…………………………………………………

Bethany stepped off the bus in front of the little peach colored, single-wide trailer she lived in with her mom. Their little grade horse, Starbuck, trotted up to the fence to the left of their home and nickered, when he saw her. She set her backpack on the porch and then went over to greet him. He nuzzled her with his reddish-brown nose, and she rubbed the big star on his forehead.

Bethany, now inside the fence, shaking with sobs as she hugged Starbuck, heard her mom pull up in the driveway behind her. Their old truck chugged a couple of times, not ready to give up after her mom had already stepped out and shut the door. She called out to Bethany, “Hey baby, I’ve got groceries, could you come help me put them up?”

Bethany didn’t move, she continued to hug Starbuck as she heard her mom open the passenger door of the truck and retrieve the groceries. Bethany heard her mom sigh loudly as she carried the bags in through the front door of the little house, allowing the screen door to slam loudly behind her. Bethany sighed herself, and headed into the house behind her mother. Bethany paused as she passed the kitchen. Her mom had placed the bags on the little, round, wooden kitchen table and had begun putting them up. Their grey, tabby cat, Trixie had jumped on the table to ‘help’ and was purring so loudly, Bethany could hear her from outside the kitchen. Helene stopped what she was doing, rubbed the aging cat’s head and said, “I love you Trixie, but I have things to do right now.”

Bethany stood there and watched as her mom start to boil the water for hot dogs, and open a can of chili for the chili dogs she was making for dinner. It was one of Bethany’s favorite meals, but she had no appetite. Helene grabbed a drinking glass from the cabinet and then filled it with burgundy colored wine from the box she kept on the counter in the kitchen and said to herself, “Well, like Granny used to say, It’s five o’ clock somewhere.”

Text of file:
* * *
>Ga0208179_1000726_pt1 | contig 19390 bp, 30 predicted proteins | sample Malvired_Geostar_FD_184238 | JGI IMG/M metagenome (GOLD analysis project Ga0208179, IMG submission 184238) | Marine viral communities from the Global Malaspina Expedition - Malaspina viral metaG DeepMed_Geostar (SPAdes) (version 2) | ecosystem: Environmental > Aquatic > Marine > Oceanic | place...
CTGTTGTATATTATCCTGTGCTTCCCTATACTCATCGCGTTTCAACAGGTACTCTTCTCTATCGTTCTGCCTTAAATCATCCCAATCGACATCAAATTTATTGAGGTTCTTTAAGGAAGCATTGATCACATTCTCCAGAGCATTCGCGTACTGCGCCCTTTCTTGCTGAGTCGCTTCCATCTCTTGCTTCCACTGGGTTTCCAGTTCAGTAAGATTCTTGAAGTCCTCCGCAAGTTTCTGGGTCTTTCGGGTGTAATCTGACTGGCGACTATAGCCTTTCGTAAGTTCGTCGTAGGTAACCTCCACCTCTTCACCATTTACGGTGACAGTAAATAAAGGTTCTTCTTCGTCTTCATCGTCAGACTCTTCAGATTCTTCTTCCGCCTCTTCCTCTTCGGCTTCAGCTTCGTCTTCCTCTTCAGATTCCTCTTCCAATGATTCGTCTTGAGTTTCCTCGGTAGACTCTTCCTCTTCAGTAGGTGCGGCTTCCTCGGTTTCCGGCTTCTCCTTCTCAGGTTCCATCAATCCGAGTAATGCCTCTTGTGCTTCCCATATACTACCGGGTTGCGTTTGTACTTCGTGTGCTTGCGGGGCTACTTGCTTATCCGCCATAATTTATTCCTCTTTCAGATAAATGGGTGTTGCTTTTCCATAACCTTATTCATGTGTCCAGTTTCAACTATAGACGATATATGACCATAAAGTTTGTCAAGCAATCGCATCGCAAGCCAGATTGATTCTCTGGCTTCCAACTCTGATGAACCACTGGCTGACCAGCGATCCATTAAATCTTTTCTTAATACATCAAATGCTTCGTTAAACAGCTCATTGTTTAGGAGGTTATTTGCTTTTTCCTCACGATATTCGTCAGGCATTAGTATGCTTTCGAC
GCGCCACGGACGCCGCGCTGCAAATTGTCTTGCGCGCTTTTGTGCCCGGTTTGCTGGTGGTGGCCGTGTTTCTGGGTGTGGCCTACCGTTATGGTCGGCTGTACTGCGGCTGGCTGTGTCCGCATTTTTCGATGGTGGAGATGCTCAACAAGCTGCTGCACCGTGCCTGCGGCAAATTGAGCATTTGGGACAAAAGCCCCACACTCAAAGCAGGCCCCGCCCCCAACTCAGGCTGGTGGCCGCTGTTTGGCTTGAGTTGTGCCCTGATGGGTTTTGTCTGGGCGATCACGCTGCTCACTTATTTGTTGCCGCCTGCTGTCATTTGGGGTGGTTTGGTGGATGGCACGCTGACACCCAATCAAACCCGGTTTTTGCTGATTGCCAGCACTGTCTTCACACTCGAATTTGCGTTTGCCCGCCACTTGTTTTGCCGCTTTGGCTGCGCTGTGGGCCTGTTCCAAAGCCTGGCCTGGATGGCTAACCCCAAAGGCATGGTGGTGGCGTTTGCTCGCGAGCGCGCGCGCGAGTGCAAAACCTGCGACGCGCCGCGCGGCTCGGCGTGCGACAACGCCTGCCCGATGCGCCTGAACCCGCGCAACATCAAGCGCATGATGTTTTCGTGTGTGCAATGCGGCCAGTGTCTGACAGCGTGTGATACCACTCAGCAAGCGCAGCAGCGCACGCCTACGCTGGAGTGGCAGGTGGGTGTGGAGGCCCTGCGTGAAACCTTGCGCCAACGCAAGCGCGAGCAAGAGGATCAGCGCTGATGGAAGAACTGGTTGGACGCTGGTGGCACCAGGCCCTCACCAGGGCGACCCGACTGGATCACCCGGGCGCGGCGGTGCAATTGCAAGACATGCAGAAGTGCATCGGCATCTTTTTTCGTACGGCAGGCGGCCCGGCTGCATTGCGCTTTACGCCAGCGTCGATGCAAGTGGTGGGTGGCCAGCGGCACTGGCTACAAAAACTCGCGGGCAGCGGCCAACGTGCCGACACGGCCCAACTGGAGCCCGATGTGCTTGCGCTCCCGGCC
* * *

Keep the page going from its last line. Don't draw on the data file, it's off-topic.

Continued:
She placed hot dogs in the boiling water and then stood there watching them with glass of wine in hand, when she suddenly turned toward Bethany. “I thought I heard breathing. Are you okay?”

Bethany opened her mouth to speak, but then began sobbing uncontrollably again. She couldn’t bear talking to anyone, so she fled to her bedroom, slamming the door behind her. She was face down on her bed; body wracked with sobs when she heard her mom knocking on her door.

“Bethany, what’s wrong? Please let me in.”

“Go away!”

“Bethany please.”

“Go away, Mom!”

“Bethany, please open the door. I love you. I just want to help you. Do you need a hug?”

Silence. Bethany opened the door. Helene stepped into the room and held her arms open. Bethany sunk into her mother’s body and began sobbing even louder. Helene just held her daughter and didn’t say anything.

Bethany hadn’t wanted her mom in her room because she knew her mom would not be happy with the mess. There were books, comic books and clothes piled on top of the dresser; some of which had fallen off and others about to give up their precarious positions as well. Her nightstand was in the same state, bed unmade, empty Dr. Pepper bottles littered the floor. Her floor had not been vacuumed in weeks. But her mom, didn’t mention any of it.

Bethany’s sobs were slowing so Helene took a chance and asked, “What happened? Why are you so upset?”